Raytheon to develop PFN to power future projectiles

31 January 2012 (Last Updated January 31st, 2012 04:30)

The US Naval Sea Systems Command has awarded a contract to Raytheon to design and develop the pulse forming network (PFN) needed to drive projectiles off the deck of a naval warship without the use of an explosive charge or rocket motor.

The US Naval Sea Systems Command has awarded a contract to Raytheon to design and develop the pulse forming network (PFN) needed to drive projectiles off the deck of a naval warship without the use of an explosive charge or rocket motor.

Under the $10m contract, Raytheon will provide research and development of an advanced integrated power systems power load module for PFN to power future lasers, railguns or radars.

Vice president of Advanced Technology for Raytheon's Integrated Defense Systems business Joe Biondi said: 'This new system will dramatically change how our Navy defends itself and engages enemies while at sea.'

The multi-mission weapon system provides sufficient electromagnetic energy for the railgun projectile to travel 220 miles in less than six minutes and leave the atmosphere before hitting the target at a velocity of 5,000ft per second.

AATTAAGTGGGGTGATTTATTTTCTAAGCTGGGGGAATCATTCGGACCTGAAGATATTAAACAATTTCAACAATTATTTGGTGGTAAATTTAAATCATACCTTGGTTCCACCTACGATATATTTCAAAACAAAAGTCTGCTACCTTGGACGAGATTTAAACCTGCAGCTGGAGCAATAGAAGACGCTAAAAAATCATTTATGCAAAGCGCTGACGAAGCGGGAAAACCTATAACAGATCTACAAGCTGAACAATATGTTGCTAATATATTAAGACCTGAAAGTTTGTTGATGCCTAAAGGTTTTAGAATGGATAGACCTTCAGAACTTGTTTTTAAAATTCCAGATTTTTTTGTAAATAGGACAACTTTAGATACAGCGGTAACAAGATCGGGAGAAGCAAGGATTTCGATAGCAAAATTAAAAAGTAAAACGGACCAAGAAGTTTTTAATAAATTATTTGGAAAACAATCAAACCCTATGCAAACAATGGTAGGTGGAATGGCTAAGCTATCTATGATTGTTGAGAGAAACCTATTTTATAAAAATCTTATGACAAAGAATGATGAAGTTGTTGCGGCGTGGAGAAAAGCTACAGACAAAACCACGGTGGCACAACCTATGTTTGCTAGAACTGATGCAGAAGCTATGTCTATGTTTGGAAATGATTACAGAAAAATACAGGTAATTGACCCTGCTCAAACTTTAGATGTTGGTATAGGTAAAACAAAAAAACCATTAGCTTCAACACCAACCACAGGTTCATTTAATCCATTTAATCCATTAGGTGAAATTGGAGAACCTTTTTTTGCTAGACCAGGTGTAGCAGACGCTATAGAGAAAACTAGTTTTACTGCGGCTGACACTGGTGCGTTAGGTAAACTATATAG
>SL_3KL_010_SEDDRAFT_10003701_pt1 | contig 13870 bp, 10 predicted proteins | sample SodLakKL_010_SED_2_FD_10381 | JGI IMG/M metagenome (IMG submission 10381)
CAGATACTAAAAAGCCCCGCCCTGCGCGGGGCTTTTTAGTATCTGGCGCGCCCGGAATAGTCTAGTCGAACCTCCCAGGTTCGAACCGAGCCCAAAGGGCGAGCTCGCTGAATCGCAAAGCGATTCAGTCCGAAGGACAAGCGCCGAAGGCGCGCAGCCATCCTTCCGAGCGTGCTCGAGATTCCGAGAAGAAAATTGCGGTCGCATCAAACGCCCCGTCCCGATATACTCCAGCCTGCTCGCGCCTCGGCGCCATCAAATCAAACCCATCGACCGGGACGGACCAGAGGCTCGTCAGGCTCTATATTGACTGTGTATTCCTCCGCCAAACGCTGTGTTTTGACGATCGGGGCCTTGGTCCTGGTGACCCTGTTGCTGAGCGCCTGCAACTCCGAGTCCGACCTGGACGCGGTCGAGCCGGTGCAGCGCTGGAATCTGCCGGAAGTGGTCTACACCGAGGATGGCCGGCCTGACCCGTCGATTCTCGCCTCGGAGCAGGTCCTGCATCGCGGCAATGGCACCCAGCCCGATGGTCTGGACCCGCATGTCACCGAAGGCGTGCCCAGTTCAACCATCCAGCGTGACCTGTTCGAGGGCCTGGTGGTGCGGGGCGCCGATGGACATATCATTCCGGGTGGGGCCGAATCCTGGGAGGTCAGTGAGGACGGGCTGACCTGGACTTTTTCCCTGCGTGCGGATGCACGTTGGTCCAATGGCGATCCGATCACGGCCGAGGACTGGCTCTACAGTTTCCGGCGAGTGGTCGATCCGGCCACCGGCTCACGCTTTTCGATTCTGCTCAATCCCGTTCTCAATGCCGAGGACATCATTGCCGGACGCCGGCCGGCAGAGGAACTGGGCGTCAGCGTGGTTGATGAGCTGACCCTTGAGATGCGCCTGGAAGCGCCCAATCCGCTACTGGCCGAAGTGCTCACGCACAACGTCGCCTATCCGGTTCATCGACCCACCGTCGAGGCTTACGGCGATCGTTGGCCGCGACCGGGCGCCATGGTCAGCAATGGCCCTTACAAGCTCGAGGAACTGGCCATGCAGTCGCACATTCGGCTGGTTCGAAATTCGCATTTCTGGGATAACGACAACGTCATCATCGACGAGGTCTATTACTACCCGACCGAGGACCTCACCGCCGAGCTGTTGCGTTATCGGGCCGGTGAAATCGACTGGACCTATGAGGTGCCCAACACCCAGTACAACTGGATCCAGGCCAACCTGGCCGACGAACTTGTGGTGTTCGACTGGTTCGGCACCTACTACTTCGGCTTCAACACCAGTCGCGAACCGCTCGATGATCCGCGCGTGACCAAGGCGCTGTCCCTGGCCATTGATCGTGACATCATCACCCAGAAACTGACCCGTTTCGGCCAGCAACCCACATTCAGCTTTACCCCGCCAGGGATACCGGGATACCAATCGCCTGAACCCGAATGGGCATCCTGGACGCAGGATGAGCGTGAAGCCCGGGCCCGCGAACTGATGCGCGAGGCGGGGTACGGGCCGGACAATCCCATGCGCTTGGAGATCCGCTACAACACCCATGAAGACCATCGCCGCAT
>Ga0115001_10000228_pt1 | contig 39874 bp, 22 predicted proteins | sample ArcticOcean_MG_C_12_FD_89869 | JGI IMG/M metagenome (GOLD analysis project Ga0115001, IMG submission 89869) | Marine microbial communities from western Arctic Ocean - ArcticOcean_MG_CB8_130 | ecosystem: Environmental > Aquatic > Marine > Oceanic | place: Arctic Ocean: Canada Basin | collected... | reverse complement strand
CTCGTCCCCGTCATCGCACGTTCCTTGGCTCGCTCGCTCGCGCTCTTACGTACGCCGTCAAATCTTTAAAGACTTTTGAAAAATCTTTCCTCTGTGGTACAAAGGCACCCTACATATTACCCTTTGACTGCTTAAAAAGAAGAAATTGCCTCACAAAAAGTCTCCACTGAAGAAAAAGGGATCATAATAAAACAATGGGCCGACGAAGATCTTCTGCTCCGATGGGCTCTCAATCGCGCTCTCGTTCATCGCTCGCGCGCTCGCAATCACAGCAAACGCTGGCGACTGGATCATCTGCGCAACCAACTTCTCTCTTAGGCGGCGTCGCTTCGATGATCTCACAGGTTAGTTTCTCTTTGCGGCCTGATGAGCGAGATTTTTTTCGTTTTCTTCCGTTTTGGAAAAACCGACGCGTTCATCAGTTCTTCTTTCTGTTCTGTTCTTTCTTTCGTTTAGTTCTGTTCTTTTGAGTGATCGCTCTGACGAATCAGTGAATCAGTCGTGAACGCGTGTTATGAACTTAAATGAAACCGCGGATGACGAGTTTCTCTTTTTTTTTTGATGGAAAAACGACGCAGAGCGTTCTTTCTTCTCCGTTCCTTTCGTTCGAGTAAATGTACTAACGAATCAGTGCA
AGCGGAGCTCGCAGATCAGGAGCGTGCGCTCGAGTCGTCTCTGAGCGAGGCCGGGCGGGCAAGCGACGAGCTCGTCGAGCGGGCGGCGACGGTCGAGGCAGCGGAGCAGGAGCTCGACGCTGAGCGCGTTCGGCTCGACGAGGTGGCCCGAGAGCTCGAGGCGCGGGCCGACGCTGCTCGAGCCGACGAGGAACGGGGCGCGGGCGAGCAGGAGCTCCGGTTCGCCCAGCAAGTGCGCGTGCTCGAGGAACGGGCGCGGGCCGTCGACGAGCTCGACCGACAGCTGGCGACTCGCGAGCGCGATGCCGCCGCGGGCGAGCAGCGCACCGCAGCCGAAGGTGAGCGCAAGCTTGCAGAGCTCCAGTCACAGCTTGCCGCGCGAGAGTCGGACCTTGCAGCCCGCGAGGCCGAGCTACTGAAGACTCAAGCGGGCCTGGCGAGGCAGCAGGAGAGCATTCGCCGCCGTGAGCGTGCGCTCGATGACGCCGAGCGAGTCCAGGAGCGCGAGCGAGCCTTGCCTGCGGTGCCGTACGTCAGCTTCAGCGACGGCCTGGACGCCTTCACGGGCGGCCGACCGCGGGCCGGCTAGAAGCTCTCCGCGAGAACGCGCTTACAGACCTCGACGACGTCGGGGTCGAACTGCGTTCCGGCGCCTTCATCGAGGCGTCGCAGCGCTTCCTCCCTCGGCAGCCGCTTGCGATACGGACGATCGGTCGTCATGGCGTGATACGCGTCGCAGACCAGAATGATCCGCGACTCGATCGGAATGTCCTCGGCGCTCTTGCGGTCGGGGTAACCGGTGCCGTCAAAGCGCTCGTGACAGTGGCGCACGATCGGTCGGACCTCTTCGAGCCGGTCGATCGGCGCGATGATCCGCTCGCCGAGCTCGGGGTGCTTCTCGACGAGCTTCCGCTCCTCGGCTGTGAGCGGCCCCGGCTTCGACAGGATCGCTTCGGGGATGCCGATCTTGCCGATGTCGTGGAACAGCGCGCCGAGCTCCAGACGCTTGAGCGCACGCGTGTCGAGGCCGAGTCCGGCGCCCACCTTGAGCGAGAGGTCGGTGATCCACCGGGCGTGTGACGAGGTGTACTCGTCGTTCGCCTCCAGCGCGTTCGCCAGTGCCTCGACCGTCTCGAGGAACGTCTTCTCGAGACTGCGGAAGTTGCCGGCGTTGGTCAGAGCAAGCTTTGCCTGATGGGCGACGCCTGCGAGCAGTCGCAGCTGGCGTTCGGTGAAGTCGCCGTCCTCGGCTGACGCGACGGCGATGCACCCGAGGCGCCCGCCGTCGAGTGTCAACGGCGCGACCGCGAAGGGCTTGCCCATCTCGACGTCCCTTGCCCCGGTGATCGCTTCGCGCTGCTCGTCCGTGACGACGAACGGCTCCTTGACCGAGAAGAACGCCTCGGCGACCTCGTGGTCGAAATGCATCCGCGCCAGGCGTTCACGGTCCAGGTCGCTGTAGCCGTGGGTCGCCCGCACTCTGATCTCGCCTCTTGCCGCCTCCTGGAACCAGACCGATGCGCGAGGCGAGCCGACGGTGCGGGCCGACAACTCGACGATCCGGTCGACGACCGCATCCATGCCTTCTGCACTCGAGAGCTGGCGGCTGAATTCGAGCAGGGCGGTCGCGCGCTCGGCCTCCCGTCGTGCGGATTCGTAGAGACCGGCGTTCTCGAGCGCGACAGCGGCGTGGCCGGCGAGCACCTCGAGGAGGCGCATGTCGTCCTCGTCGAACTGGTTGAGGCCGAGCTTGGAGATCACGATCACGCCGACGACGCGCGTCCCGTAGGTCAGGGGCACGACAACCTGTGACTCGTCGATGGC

The electromagnetic system uses the ship's on-board electrical power grid to fire the gun, rather than the conventional method of using an explosive charge or rocket motor to fire projectiles.

The PFN large power system will be used on naval warships to defend and attack with pinpoint accuracy. It will provide energy pulses to store gun and armour loads and is also envisioned for hybrid-electric combat vehicles.

The railgun program manager in Raytheon's Advanced Technology Group, John Cochran, said that the PFN system accommodates electrical power and then converts it to a pulse that is directed into the gun's barrel.

The US Navy has also contracted BAE Systems and General Atomics to develop technologies that will enhance future railguns firing up to ten rounds per minute.

The naval power system is expected to be operational by 2025.